The Transition From First-Line to Second-Line Therapy in Multiple Sclerosis

  • Jan DörrEmail author
  • Friedemann Paul
Multiple Sclerosis and Related Disorders (P Villoslada, Section Editor)
Part of the following topical collections:
  1. Topical Collection on Multiple Sclerosis and Related Disorders

Opinion statement

Sufficient control of disease activity in multiple sclerosis (MS) patients, particularly in the early phase of the disease, is crucial for the prevention of an unfavorable outcome. While currently available disease modifying drugs are generally clearly assigned as first-line or second-line treatment, no universal guidelines exist that help in the real world setting to decide when and how exactly a transition from first-line to second-line therapy should be initiated. Furthermore, the concept of first and second-line therapies is constantly evolving. In order to facilitate evidence-based decision making in this common situation, we here summarize existing data on the optimization of treatment when the first-line drug needs to be switched. Obviously, a switch of treatment starts with an exploration of the motivation to switch, which usually may be ascribed to either inadequate treatment response or tolerability, safety, or adherence issues. In the latter situation, intra class switching, e.g., from interferon (IFN) beta to glatiramer acetate (GA) or, in case of aversion against injectables, from GA/IFN beta to one of the new orals dimethylfumarate or teriflunomide can be a reasonable option. If treatment failure is the reason for a switch, existing data suggest that escalation to a more powerful drug such as natalizumab, fingolimod or even alemtuzumab is more appropriate. Of note, in some drugs, different formal approvals apply in different countries. For example, while fingolimod is approved as second-line therapy in the European Union, it can be used as first-line drug in the United States and in Switzerland. The flip side of these more powerful drugs might be a less favorable risk-benefit ratio. As long as data are not yet sufficient to allow a direct comparison of efficacy among second-line drugs, the treatment decision should be primarily based on the individual situation and risk profile of the patient.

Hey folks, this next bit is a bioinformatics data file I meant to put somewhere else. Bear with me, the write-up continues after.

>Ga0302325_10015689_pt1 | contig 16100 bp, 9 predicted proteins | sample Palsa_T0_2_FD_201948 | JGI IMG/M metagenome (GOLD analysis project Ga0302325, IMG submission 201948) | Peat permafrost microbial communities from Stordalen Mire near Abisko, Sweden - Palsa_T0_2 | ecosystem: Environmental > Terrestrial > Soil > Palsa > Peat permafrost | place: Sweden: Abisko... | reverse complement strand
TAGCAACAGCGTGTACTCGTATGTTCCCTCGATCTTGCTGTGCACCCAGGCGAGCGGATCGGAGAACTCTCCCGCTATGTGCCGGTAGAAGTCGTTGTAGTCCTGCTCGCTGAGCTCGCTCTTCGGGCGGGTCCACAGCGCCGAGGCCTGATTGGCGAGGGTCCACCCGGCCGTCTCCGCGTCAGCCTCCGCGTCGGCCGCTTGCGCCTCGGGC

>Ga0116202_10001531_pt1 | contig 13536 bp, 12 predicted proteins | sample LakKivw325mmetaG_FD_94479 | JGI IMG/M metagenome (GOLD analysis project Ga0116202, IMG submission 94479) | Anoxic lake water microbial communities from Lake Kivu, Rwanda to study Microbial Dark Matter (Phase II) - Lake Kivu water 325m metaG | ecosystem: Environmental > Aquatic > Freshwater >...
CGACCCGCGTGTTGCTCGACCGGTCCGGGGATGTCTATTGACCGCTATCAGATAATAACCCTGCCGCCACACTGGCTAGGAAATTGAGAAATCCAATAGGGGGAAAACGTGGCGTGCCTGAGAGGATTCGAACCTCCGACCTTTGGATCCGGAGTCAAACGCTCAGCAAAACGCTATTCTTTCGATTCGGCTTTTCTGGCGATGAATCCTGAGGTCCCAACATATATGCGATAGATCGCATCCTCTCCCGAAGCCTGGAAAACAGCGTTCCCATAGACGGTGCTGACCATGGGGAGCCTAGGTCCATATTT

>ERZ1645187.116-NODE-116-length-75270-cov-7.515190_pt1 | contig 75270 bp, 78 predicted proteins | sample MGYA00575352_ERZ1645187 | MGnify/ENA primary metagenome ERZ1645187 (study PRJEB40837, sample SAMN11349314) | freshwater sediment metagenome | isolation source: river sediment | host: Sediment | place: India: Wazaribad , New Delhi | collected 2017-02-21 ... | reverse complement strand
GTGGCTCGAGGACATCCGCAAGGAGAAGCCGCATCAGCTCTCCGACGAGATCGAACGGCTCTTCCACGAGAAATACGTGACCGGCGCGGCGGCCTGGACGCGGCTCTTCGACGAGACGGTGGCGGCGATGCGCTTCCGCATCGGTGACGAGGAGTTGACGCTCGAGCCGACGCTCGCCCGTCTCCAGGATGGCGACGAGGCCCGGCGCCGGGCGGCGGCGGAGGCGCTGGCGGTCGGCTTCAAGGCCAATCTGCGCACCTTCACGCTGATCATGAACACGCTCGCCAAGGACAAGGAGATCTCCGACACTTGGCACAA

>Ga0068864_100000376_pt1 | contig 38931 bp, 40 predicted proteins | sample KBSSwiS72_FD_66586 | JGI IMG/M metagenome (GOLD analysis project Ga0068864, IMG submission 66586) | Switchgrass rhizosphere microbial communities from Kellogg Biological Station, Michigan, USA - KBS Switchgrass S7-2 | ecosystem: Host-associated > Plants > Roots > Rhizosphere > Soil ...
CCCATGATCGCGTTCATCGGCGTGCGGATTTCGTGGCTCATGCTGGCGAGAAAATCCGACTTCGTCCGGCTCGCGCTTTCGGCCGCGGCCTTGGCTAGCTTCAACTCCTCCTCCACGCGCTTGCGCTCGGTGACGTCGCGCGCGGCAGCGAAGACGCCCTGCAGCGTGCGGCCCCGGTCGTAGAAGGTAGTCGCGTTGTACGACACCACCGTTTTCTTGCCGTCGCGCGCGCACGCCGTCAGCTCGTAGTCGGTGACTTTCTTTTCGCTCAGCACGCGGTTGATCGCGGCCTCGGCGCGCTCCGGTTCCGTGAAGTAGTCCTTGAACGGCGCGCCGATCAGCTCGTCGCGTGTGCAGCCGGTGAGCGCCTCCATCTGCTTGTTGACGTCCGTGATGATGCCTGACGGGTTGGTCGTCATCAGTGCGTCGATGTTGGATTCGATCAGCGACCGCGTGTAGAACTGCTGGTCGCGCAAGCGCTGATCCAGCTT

Multiple sclerosis Treatment Escalation Disease modifying drug Treatment failure Disease activity Window of opportunity 


Compliance with Ethics Guidelines

Conflict of Interest

Jan Dörr declares the receipt of research support from Novartis and Bayer Healthcare, speaker honoraria from Novartis, Teva and Bayer Healthcare, honoraria for advisory from Teva, Genzyme, and Bayer Healthcare, and travel support from Bayer Healthcare and Novartis.

Friedemann Paul declares the receipt of speaker honoraria, travel grants, and research grants from Teva, Sanofi Aventis, Bayer Healthcare, Merck Serono, Biogen Idec; MedImmune and Novartis; travel reimbursement and research support by the Guthy Jackson Charitable Foundation; support by the German Research Foundation (DFG Exc 257), the German Ministry of Education and Research (Competence Network Multiple Sclerosis), the Artur Arnstein Foundation and the Werth Foundation of the City of Cologne. Member of the steering committee of the OCTIMS study sponsored by Novartis.

Human and Animal Rights and Informed Consent

This article does not contain any studies with human or animal subjects performed by any of the authors.

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Copyright information

© Springer Science+Business Media New York 2015

Authors and Affiliations

  1. 1.NeuroCure Clinical Research Center and Clinical and Experimental Multiple Sclerosis Research CenterCharité-Universitätsmedizin BerlinBerlinGermany

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